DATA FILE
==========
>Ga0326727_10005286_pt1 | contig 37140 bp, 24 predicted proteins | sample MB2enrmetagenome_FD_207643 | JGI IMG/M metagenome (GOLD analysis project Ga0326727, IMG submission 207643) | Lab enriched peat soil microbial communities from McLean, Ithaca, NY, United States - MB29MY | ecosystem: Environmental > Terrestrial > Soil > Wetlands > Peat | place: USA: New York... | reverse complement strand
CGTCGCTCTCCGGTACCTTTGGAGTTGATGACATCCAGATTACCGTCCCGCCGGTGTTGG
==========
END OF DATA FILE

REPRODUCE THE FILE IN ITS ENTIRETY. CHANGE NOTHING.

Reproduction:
>Ga0326727_10005286_pt1 | contig 37140 bp, 24 predicted proteins | sample MB2enrmetagenome_FD_207643 | JGI IMG/M metagenome (GOLD analysis project Ga0326727, IMG submission 207643) | Lab enriched peat soil microbial communities from McLean, Ithaca, NY, United States - MB29MY | ecosystem: Environmental > Terrestrial > Soil > Wetlands > Peat | place: USA: New York... | reverse complement strand
CGTCGCTCTCCGGTACCTTTGGAGTTGATGACATCCAGATTACCGTCCCGCCGGTGTTGG